Christchurch confident two years after quake

Two years on from the devastating earthquake that struck Christchurch, venue and hotel capacity is bouncing back and the tourism industry is eying the future with confidence.

Two years on from the devastating earthquake that struck Christchurch, venue and hotel capacity is bouncing back and the tourism industry is eying the future with confidence.

“It’s been a tough road but all the signs now point towards a bright future for our city and for our industry,” said Christchurch & Canterbury Tourism chief executive Tim Hunter.

“We have been enjoying a great summer with international visitor numbers at least 20 per cent ahead of last year,” added Hunter.
Australian holiday arrivals – Christchurch’s biggest international market – have shown a 2.3% growth in the four months to December 2012 in spite of a 25% reduction in airline capacity over the same period.

Perhaps more importantly the perception change of Christchurch by Australians has been measured with results showing a more positive outlook.

Compared to all international markets, Australians’ perception of Christchurch has shifted by +8% versus a -1% change for all markets.
Despite some parts of Christchurch’s city centre still being closed off because of demolition work, more than 4,300 accommodation rooms are now available in the city (including hotels, motel and backpacker accommodation), with another 600 due to be added by the end of the year.

The latest hotel to reopen is the Heritage Christchurch on May 13. The Heritage Christchurch has been a part of the Christchurch hospitality
industry since its opening in 1996 in the site of the former Old Government Building (OGB), which was designed by Joseph Clarkson Maddison and opened in 1913, and is registered as a Category One Building on the Historic Places Trust register.

Christchurch now has more than 550 cafes, restaurants and bars open, many of which are located in the innovative Cashel Mall, a temporary collection of shops and cafes housed in shipping containers.

A new central city shopping area is due to open up next month, the Port Hills gondola will re-open in April, and work will shortly be underway on fixing the city’s popular heritage tramway.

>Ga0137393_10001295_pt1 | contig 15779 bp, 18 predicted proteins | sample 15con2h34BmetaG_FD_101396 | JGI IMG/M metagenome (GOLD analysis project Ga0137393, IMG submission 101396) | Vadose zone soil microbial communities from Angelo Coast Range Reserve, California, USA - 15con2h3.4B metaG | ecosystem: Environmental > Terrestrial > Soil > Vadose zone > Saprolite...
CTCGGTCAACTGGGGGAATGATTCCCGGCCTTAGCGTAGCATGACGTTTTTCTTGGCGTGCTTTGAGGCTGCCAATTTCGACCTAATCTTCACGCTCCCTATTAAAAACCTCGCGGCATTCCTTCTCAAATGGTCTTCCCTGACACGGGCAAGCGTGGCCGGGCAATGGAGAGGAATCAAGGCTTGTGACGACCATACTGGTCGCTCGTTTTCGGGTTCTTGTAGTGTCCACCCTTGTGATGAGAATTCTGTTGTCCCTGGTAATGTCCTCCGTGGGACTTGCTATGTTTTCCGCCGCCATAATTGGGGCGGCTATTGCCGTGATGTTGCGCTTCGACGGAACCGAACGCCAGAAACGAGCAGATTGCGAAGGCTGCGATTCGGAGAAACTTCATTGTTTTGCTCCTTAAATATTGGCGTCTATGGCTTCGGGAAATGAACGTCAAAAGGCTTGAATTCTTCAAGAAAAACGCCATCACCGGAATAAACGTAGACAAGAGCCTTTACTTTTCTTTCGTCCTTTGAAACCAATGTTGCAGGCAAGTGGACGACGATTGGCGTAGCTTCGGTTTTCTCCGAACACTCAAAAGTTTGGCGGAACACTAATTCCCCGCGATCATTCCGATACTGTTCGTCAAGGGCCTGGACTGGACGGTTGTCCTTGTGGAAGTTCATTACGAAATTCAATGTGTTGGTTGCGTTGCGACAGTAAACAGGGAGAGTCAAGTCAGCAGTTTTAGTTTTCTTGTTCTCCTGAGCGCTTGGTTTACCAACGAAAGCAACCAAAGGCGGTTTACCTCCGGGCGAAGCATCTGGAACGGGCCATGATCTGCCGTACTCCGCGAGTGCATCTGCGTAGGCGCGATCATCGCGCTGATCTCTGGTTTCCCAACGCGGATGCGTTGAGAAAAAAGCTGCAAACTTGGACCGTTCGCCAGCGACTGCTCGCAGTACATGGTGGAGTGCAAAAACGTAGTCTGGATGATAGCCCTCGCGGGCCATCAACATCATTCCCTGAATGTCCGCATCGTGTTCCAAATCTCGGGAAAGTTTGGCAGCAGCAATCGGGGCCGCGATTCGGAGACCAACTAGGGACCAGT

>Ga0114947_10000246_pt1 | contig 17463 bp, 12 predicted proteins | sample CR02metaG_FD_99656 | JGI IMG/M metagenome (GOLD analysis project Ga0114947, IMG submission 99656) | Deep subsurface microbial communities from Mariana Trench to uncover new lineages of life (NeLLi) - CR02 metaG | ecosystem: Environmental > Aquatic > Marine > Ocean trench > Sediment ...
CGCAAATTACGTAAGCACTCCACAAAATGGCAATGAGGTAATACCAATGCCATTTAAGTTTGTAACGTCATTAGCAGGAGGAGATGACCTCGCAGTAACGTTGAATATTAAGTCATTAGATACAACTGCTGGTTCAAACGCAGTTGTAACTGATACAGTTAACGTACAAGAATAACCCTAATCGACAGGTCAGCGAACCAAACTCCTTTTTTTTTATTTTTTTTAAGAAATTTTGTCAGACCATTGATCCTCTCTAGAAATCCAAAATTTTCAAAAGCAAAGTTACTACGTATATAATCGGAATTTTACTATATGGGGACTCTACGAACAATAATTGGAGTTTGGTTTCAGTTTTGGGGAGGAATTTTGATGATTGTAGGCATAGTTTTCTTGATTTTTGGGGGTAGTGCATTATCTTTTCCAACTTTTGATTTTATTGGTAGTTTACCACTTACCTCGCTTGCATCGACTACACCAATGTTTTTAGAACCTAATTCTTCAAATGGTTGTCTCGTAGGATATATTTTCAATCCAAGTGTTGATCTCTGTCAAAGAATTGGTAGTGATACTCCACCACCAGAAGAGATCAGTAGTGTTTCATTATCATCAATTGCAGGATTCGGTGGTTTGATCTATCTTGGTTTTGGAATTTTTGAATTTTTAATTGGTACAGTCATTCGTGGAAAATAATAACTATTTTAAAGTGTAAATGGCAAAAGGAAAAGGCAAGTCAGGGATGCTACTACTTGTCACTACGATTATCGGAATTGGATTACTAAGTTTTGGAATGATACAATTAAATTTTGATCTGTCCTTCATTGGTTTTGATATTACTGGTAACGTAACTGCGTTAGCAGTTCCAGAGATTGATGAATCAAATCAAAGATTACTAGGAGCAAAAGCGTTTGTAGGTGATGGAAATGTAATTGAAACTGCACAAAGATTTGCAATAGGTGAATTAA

“Several more of our top hotels in Christchurch are well on their way to re-opening, we’ve got a lively café and restaurant scene re-emerging in the central city, and we have new venue space that allows us to once more promote ourselves as a great destination for conferences and events,” said Hunter.

“With construction soon to start on the new three kilometre Avon River Park and the planning of new retail and hospitality precincts well advanced, Christchurch will soon become one of the best small cities in the world. We have every reason to be optimistic about what the future holds,” he added.

Since the quakes Christchurch has been named by Lonely Planet as one of its 2013 Top 10 cities. The influential travel publisher says Christchurch “is rising from the rubble … with a breathtaking mix of spirit, determination and flair” and forecasts that this year will be an intriguing year for visitors to join the rebirth of Christchurch.

“We’ve also got the opening of our unique cardboard cathedral, designed by Japanese architect Shigeru Ban, to look forward to. It’s going to be a must-see attraction for visitors and another symbol of the creativity and innovation that people can expect to see in the new Christchurch,” Hunter said.

The Cardboard Cathedral will open in July and most significantly Cathedral Square will open partially to visitors again in August.

For more information on Christchurch and what is to offer in the city and the surrounding Canterbury region click here.

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